Narcolepsy and 'Mosquitos' Part 2: Everyday Phrases That Can Feel Like Microaggressions
In part one of this series, I looked into microaggressions and the things that people commonly say to me regarding my narcolepsy that can have an ableist sting to them.
The English language is full of idioms and metaphors that have become ingrained into our everyday speech. Sleepiness = laziness is one of the common metaphors, along with others. It's important to note that, of course, we might have used these phrases ourselves and not have any ill intent in the use of them.
A closer look at language
In highlighting them, though, my intent is to start a conversation and look at ways that language can sometimes perpetuate harmful stereotypes, even if that's not the intended meaning.
Let's take a look at some common phrases that in themselves can feel like microaggressions or "mosquito bites" if you have narcolepsy, even when not directed at us.
Common phrases that can feel like microaggressions
Don’t waste your time, or time will waste you.
This can make me reflect on time I have "wasted" and leave me frantic about missing out on life, even though it’s not my fault and I am not really wasting time when my body needs sleep.
I’ll sleep when I’m dead.
Again, this makes me feel that by sleeping, I am choosing not to live my life fully. (On top of that, it’s really not living life for anyone to be sleep deprived!)
Meaning, get savvy: This one equates sleepiness with being ignorant. Alternatives: "realise," "understand," "get savvy."
Asleep on the job.
Meaning incompetent and irresponsible: This equates sleepiness with carelessness/incompetency. Sleepiness is not laziness! Alternatives: "distracted," "not paying attention," etc.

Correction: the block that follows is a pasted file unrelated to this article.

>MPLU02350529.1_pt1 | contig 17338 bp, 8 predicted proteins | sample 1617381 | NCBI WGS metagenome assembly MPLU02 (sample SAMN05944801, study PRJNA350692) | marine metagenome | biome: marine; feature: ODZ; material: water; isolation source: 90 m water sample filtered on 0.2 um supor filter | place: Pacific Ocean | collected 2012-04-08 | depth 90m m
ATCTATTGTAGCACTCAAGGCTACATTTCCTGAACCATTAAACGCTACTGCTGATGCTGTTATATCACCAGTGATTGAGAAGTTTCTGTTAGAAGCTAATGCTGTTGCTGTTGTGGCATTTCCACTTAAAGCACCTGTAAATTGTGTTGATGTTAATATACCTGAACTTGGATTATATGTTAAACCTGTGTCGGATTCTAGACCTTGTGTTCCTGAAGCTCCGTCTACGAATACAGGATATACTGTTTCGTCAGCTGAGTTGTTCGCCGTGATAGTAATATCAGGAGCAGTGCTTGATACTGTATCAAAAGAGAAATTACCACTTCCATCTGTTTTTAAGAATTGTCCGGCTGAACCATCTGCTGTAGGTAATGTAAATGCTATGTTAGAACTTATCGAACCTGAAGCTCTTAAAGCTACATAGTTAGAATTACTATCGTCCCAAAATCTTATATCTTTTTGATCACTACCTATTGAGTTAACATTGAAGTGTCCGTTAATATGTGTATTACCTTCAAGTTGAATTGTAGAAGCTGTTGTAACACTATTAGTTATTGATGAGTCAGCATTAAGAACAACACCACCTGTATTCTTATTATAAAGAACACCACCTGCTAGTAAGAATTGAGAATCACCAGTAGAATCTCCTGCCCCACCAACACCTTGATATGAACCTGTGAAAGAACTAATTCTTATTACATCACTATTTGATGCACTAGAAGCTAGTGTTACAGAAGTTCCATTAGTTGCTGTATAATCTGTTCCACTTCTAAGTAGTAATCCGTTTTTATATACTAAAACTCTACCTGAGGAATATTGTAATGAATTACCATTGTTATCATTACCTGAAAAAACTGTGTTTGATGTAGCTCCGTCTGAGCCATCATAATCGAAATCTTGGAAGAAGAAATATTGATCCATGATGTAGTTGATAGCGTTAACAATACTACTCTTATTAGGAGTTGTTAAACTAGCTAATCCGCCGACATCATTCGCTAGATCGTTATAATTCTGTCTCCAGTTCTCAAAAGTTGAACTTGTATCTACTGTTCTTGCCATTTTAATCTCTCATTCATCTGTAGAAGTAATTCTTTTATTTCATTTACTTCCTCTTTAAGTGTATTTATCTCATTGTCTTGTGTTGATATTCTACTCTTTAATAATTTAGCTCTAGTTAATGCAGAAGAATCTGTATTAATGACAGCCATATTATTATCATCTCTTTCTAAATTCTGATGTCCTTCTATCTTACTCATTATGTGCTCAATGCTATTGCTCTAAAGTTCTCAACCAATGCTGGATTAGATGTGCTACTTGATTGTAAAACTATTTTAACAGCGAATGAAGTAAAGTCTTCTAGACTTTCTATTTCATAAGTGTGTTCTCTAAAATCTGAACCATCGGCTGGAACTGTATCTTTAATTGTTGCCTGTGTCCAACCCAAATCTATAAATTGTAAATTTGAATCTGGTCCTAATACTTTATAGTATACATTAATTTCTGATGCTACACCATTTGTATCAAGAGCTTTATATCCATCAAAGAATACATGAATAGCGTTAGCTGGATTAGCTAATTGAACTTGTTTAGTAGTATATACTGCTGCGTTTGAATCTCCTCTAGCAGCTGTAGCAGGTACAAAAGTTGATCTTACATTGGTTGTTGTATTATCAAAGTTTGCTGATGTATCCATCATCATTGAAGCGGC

Even when not targeted at me, I feel this one in the gut. It’s so difficult to live with a society that often doubts whether you have anything wrong with you and would sometimes rather believe you have character flaws than believe you have a disability. When people assume that people are just being lazy and are not really sick or really struggling to find work when they claim welfare, they perpetuate this really harmful narrative that disabled people are making up their illness. It is our right to get support when we are struggling (disabled or not, for that matter), and the rates of people making "fraudulent" claims are incredibly low in any case!1
What did you do today?
This is a phrase that is so ingrained it can just slide off the tongue. The reason why I included it in this list is it assumes I had time to do something before meeting the person. It always feels awkward when I say nothing (because meeting them was my big spoon use of that day), and they often tell me about the many things they did (often doing more than me on top of working a full shift). It draws my attention to the fact I can’t do as much as I would like to in a day. Alternatives: "Anything new?" "Do/read anything interesting the past few weeks?"
Getting up after midday means you've missed half of the day!
This one can feel like a real dig since I often struggle to get up in the morning, and I know I am not alone in this as a person with narcolepsy! Not being a morning person doesn't mean you are lesser, and it's not a choice when you have an illness that causes excessive daytime sleepiness. So many of us with narcolepsy are night owls in that we seem to have more concentration and energy in the later hours of the day.
When people are late, it shows they just don’t care about my time.
This one really gets me because I am not always able to be on time for things or be dependable. Sometimes I oversleep or have a sleep attack before meeting people, or I may need to cancel something altogether because I am too sleepy all of a sudden. It doesn’t mean that I am less respectful of people’s time, and being reliable is something I try my best to do, but I really cannot plan things in the same way most people can. I could put all precautions in place and still end up falling asleep or oversleeping.
How do you feel about these phrases? Strike a nerve, or do you not really notice? Do you think we should revise the way we talk about sleep in everyday language? I would love to hear your perspective!
At what age were you diagnosed with narcolepsy?